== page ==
Of ungodly fear of evil

July 25, 2021 • 6 min

From Introduction to the Devout Life, page 238
By St. Francis de Sales

Of Inquietude.

As inquietude is not a single temptation, but a source from whence many temptations flow upon us, it is very necessary that I should say something concerning it.

Inquietude or sadness, then, is nothing else but that grief of mind which we conceive for some evil which we suffer from against our will, whether it be exterior, as poverty, sickness, contempt; or interior, as ignorance, dryness of heart, repugnance to what is good, and temptation.

When the soul, then, perceives that she has some evil, she becomes sad, is displeased, and with good reason extremely anxious to rid herself of it; for everyone naturally desires to embrace good, and fly from what he apprehends to be evil.

If the soul, for the love of God, wishes to be freed from her evil, she will seek the means of her deliverance with patience, meekness, humility, and tranquillity, expecting it more from the providence of God than from her own industry or diligence; but if she seeks her deliverance from self-love, she will fatigue herself in quest of these means, as if the success depended more on herself than on God. I do not say that she thinks so, but that she hurries herself as if she thought so.

Now, if she does not succeed immediately according to her wishes, she falls into disquietude, which, instead of removing, aggravates the evil, and involves her in such extreme anguish and distress, with so great a loss of courage and strength, as to imagine her evil to be beyond remedy. Behold, then, how the sadness, which in the beginning is just, begets inquietude, and inquietude increases the sadness, until it becomes extremely dangerous.

Inquietude is the greatest evil which can befall the soul, sin alone excepted. For as the seditions and internal commotions of any commonwealth prevent it from being able to resist a foreign invasion, so our heart, being troubled within itself, loses the strength to maintain the virtues it had acquired, and the means to resist the temptations of the enemy, who then uses his utmost efforts to fish, as it is said, in troubled waters.

Inquietude proceeds from an inordinate desire of being delivered from the evil we feel, or of acquiring the good we hope for: and yet there is nothing which more increases the evil, and which removes the good further off, than an unquiet mind. Birds remain prisoners in nets, because, finding themselves prisoners, they eagerly flutter and beat about to get loose again, and by that means entangle themselves the more.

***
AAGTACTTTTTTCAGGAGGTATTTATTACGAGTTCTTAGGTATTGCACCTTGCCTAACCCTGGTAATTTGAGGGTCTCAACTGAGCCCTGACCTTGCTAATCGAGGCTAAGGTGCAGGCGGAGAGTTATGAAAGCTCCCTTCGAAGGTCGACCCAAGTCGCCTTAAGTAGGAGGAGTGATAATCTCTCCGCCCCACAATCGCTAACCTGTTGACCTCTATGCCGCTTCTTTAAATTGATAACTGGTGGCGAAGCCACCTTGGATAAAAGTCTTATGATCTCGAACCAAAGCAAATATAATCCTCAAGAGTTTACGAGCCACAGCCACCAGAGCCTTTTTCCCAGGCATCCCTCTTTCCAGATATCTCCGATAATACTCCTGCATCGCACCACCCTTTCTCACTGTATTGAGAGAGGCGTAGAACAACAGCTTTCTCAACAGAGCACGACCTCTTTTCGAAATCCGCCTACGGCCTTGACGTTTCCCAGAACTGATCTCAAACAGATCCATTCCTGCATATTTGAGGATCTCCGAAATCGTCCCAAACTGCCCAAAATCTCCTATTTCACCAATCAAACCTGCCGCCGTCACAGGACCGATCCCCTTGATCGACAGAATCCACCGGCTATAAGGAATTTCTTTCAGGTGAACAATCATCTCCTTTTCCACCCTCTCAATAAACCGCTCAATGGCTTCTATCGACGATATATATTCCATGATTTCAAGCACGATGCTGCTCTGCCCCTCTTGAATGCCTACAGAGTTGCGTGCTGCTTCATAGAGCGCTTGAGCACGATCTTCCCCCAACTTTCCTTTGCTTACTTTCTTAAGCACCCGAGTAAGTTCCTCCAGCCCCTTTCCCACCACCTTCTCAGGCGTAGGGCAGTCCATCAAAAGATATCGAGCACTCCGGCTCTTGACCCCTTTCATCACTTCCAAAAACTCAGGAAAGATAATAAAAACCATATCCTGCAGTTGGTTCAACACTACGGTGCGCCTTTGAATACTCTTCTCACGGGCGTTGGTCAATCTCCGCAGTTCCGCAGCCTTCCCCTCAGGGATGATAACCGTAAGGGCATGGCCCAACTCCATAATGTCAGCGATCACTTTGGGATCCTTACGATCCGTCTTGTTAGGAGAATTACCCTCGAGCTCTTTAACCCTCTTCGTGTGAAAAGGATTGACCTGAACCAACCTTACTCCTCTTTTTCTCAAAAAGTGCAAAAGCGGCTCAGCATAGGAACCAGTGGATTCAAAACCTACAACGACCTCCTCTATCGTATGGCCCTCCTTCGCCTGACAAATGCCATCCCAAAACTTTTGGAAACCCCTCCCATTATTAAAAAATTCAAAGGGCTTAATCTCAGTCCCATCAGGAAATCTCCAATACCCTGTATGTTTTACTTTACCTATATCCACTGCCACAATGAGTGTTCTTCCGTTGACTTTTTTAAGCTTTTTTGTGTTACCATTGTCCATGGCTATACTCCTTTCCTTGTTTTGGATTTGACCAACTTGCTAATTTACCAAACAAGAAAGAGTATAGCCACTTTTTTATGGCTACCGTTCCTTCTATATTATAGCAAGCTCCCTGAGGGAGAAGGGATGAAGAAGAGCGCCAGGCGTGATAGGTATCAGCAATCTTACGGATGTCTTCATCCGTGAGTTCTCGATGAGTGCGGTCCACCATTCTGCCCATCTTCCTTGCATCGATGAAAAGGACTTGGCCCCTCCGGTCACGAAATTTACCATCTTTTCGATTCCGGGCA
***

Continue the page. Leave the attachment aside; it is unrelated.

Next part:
Whenever, then, you are pressed with a desire to be freed from some evil, or to attain to some good, be careful both to settle your mind in repose and tranquillity, and to compose your judgment and will; and then follow the movements of your desire, using quietly the means which may be most convenient. When I say quietly, I do not mean negligently, but without hurry, trouble, or inquietude; otherwise, instead of obtaining the effect of your desire, you will mar all and embarrass yourself the more.

“My soul is always in my hands, O Lord, and I have not forgotten thy law,” said David (Psalm cxvili. 109). Examine frequently in the day, or at least in the morning or evening, whether you have your soul in your hands, or whether some passion or inquietude has not robbed you of it. Consider whether you have your heart at command, or whether it has not escaped out of your hands, to engage itself in some disorderly affection of love, hatred, envy, covetousness, fear, uneasiness, or joy; and if it should have gone astray, seek for it before you do anything else, and bring it quietly back to the presence of God, subjecting all your affections and desires to the obedience and direction of his divine will; for as they who are afraid of losing anything which is precious, hold it fast in their hands, so, in imitation of this great king, we should always say: O my God, my soul is in danger, and therefore I carry it always in my hand, and in this manner I have not forgotten thy holy law.

Permit not your desires, be they ever so trivial, to disquiet you, lest afterwards those that are of greater importance should find your heart involved in trouble and disorder. When you perceive inquietude to take possession of your mind, recommend yourself to God, and resolve to do nothing until it is restored to tranquillity, unless it be something that cannot be deferred, and then tempering and moderating the current of your desire as much as possible, do that which is to be done, not according to your desire, but according to your reason.

If you can make known the cause of your inquietude to your spiritual director, or at least to some faithful and devout friend, you shall without doubt presently find ease; for the communicating of the griefs of the heart works the same effect in the soul, as the letting of blood does in the body of him that is in a continual fever; and this is the remedy of remedies. Accordingly, the holy king St. Louis gave this counsel to his son: “If you have any uneasiness in your heart, tell it presently to your confessor, or to some good person, and then you shall be enabled to bear the evil very easy, by the comfort he will give you.”

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